In the final section Paul presents the joy of the righteous act of Jesus and the beauty of the Christian faith; where sin multiplied or abounded, grace multiplied or abounded more. As was previously stated the righteous act of Christ must be greater than the sin of Adam because Adam’s sin was but one. The many sins that came from that one sin multiplied through the generations. This is not only in the quality of sin (c.f. Cain killing Abel) but in quantity of sins committed. All since Adam have sinned, and sin is a universal issue. The righteous act of Jesus and the grace extended to the believer is greater than sin because it must be in order to cover the abundance of sin.

Moreover, Paul argues that not only is the gift greater than the trespass, but the result is greater than the consequence of sin. Whereas sin and death go hand in hand grace and eternal life are equally inseparable. Paul’s teaching here goes beyond a comparison of sin and death or grace and life in that more mysteries are included. The immortality of the soul, for example, is included because death is not the end but the transference from this life to the next. Grace gives life and that life is eternal. Paul shows this but moreover, he shows the connection the believer has with Christ. Paul speaks of the mystery throughout his writings using marriage illustrations and other times flat-out stating the seating a believer has in heaven with Christ (Col 3:3). This is because just as sin and death are connected to an unbeliever grace, eternal life, and union with Christ are connected to the believer. One can speak of these things individually, but they cannot be separated. The results of the righteous act of Christ is abounding grace and because of this, the implications are enormous.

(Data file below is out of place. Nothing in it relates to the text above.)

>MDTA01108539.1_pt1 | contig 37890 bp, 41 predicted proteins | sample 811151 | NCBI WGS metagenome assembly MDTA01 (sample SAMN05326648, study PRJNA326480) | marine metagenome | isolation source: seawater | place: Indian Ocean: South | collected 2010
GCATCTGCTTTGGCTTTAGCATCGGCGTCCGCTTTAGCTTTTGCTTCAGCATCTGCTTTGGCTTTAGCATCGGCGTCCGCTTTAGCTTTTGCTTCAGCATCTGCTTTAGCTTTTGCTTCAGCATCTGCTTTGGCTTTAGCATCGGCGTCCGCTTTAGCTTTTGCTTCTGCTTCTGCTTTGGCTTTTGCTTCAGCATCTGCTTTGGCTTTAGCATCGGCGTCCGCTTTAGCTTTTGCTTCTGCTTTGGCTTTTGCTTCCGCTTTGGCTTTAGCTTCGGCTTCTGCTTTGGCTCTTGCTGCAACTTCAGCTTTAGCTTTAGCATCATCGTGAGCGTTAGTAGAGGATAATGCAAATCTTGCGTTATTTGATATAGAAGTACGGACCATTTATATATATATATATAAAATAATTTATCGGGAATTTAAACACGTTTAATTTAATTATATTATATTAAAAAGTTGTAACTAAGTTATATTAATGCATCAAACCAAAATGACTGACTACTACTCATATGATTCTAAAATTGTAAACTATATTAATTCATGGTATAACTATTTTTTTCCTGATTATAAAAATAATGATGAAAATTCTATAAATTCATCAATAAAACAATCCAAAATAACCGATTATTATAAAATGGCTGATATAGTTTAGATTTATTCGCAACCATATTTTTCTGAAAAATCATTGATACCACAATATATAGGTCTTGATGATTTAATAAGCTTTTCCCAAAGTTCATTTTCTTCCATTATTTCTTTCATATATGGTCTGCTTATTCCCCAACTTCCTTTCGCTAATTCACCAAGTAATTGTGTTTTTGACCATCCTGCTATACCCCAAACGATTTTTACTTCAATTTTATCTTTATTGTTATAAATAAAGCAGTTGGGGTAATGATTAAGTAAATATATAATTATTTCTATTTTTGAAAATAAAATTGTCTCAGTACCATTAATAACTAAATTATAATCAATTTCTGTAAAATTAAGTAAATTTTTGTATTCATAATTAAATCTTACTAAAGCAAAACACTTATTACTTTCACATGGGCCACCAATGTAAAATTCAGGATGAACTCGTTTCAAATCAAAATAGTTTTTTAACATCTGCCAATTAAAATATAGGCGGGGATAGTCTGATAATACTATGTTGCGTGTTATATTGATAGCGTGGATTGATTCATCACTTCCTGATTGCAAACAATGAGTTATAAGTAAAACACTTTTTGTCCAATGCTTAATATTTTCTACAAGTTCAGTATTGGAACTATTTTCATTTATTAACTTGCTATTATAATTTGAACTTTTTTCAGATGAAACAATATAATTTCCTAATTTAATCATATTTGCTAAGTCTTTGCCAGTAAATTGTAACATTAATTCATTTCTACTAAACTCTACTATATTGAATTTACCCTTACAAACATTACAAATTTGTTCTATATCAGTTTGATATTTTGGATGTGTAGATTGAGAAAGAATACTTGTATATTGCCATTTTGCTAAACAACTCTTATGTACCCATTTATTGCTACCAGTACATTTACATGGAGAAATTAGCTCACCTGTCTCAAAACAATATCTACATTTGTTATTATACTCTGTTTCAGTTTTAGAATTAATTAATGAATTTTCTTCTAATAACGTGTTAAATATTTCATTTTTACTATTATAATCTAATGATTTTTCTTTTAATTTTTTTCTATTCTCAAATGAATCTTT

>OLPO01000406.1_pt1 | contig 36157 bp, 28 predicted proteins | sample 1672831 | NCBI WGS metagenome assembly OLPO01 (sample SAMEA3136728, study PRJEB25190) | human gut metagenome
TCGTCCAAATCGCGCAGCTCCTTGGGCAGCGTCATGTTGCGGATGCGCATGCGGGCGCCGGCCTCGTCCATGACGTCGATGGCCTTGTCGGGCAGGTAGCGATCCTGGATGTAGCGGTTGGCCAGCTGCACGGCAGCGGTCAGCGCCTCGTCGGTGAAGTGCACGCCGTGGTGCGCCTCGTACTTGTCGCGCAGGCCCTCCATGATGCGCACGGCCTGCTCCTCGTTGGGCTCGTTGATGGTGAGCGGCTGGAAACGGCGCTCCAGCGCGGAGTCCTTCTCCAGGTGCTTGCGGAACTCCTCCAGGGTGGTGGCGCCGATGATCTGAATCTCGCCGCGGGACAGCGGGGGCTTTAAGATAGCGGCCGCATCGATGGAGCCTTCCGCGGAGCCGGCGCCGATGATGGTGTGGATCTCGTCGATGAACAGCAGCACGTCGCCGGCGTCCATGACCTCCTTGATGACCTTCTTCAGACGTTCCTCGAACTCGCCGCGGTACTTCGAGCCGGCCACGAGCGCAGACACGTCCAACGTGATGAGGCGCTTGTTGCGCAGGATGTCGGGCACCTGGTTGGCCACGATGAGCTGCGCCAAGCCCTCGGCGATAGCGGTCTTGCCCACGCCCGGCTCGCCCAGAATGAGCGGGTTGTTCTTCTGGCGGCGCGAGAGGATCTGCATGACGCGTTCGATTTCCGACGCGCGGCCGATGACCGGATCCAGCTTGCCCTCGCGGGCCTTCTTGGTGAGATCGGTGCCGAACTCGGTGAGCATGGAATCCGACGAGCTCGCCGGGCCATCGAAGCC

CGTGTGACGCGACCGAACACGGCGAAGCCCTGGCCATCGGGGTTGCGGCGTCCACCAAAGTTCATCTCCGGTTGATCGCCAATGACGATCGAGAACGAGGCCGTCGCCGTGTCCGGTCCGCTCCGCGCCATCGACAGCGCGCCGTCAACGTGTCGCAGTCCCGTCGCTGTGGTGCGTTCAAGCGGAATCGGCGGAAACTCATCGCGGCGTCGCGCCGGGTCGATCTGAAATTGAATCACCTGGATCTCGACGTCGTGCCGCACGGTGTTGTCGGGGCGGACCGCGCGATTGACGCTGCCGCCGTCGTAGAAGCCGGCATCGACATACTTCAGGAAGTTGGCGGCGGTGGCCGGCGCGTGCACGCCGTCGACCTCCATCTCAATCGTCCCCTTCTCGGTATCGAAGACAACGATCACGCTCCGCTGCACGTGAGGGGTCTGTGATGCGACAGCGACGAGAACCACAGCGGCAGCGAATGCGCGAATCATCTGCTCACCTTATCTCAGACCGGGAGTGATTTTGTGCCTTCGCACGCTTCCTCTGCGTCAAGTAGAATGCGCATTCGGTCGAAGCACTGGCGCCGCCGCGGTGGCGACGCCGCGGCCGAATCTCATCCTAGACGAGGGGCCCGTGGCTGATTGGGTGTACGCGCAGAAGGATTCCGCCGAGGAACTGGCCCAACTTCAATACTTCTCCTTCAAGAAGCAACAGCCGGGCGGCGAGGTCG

When examined in a cross-cultural context some of the items above find a deeper understanding while others can be difficult to translate. This is because ideas, like language, do not always translate one to one. For example, the English language officially only has one you, however, most other languages use many forms of you. For the issues being addressed here not all cultures have the concept of original sin. How does one discuss this passage with that understanding? To start with the origin of sin should be addressed.

The question of the origin of sin from a biblical perspective is Adam’s failure in the garden. In many African societies, sin exists but it is based on violations of the principle that “I am because we are, and since we are, therefore I am” which is to say that sin is an action against the community and not God.[20] For the original sin committed by Adam, Adam was because God was. Adam’s clan or tribe included God, Eve, and himself. His sin and rebellion in the garden was against the entire tribal community which included God. This made the violation greater because of the one who he sinned against. Because God is part of the tribe but also outside of the tribe (that is omnipresent) the sin has bigger implications than just an offense. Theoretically, this may suffice as an answer to the introducing of sin into the world and the idea of sinning against God. Whether people accept this to mean they carry that same sin is not as important as understanding that they do sin and that sin is a reality with bigger implications.

Another approach would be to build off what is already understood regarding how the actions of one effect an entire tribe. As it stands Adam is the head of the human tribe. No one can escape the truth that all sin the only question that could be asked is why.[21] The answer is because of Adam the father of all introduced sin into the world.